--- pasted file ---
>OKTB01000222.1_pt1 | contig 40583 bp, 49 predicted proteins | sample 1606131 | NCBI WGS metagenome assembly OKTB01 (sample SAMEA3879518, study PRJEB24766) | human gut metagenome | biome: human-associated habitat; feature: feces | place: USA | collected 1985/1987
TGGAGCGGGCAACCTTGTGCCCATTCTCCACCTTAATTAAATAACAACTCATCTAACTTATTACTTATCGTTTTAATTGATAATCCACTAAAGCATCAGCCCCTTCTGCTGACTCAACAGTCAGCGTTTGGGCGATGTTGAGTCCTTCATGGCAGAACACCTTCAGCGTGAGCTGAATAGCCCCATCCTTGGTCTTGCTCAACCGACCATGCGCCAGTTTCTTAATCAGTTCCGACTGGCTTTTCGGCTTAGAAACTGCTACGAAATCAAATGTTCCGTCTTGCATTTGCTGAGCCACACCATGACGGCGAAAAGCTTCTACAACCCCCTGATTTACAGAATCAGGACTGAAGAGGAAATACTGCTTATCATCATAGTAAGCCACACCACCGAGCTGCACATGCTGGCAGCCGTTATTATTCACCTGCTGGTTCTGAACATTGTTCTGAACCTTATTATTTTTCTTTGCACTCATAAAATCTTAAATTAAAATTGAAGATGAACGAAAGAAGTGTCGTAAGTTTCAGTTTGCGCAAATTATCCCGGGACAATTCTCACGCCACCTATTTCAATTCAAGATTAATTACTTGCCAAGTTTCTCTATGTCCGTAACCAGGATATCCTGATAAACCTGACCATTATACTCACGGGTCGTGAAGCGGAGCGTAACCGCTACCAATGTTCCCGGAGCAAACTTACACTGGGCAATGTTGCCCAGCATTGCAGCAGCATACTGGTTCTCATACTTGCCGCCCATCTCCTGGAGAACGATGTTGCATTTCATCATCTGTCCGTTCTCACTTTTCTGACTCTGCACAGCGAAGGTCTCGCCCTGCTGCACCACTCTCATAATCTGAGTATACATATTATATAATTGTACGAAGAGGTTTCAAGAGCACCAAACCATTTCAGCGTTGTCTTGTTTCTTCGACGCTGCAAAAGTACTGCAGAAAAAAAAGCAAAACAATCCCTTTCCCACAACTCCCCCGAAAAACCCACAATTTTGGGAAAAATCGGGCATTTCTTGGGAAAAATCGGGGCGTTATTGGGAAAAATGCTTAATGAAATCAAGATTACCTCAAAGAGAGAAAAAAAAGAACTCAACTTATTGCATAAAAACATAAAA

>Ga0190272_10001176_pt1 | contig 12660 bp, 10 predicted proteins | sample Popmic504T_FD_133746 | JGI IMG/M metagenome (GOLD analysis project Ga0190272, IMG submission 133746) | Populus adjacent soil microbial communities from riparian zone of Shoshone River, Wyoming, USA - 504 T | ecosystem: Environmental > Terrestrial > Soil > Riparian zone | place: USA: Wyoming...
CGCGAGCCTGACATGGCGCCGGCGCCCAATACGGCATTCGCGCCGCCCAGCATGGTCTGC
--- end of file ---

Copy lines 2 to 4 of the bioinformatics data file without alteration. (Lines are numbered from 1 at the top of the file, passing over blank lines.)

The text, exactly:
TGGAGCGGGCAACCTTGTGCCCATTCTCCACCTTAATTAAATAACAACTCATCTAACTTATTACTTATCGTTTTAATTGATAATCCACTAAAGCATCAGCCCCTTCTGCTGACTCAACAGTCAGCGTTTGGGCGATGTTGAGTCCTTCATGGCAGAACACCTTCAGCGTGAGCTGAATAGCCCCATCCTTGGTCTTGCTCAACCGACCATGCGCCAGTTTCTTAATCAGTTCCGACTGGCTTTTCGGCTTAGAAACTGCTACGAAATCAAATGTTCCGTCTTGCATTTGCTGAGCCACACCATGACGGCGAAAAGCTTCTACAACCCCCTGATTTACAGAATCAGGACTGAAGAGGAAATACTGCTTATCATCATAGTAAGCCACACCACCGAGCTGCACATGCTGGCAGCCGTTATTATTCACCTGCTGGTTCTGAACATTGTTCTGAACCTTATTATTTTTCTTTGCACTCATAAAATCTTAAATTAAAATTGAAGATGAACGAAAGAAGTGTCGTAAGTTTCAGTTTGCGCAAATTATCCCGGGACAATTCTCACGCCACCTATTTCAATTCAAGATTAATTACTTGCCAAGTTTCTCTATGTCCGTAACCAGGATATCCTGATAAACCTGACCATTATACTCACGGGTCGTGAAGCGGAGCGTAACCGCTACCAATGTTCCCGGAGCAAACTTACACTGGGCAATGTTGCCCAGCATTGCAGCAGCATACTGGTTCTCATACTTGCCGCCCATCTCCTGGAGAACGATGTTGCATTTCATCATCTGTCCGTTCTCACTTTTCTGACTCTGCACAGCGAAGGTCTCGCCCTGCTGCACCACTCTCATAATCTGAGTATACATATTATATAATTGTACGAAGAGGTTTCAAGAGCACCAAACCATTTCAGCGTTGTCTTGTTTCTTCGACGCTGCAAAAGTACTGCAGAAAAAAAAGCAAAACAATCCCTTTCCCACAACTCCCCCGAAAAACCCACAATTTTGGGAAAAATCGGGCATTTCTTGGGAAAAATCGGGGCGTTATTGGGAAAAATGCTTAATGAAATCAAGATTACCTCAAAGAGAGAAAAAAAAGAACTCAACTTATTGCATAAAAACATAAAA

>Ga0190272_10001176_pt1 | contig 12660 bp, 10 predicted proteins | sample Popmic504T_FD_133746 | JGI IMG/M metagenome (GOLD analysis project Ga0190272, IMG submission 133746) | Populus adjacent soil microbial communities from riparian zone of Shoshone River, Wyoming, USA - 504 T | ecosystem: Environmental > Terrestrial > Soil > Riparian zone | place: USA: Wyoming...
CGCGAGCCTGACATGGCGCCGGCGCCCAATACGGCATTCGCGCCGCCCAGCATGGTCTGC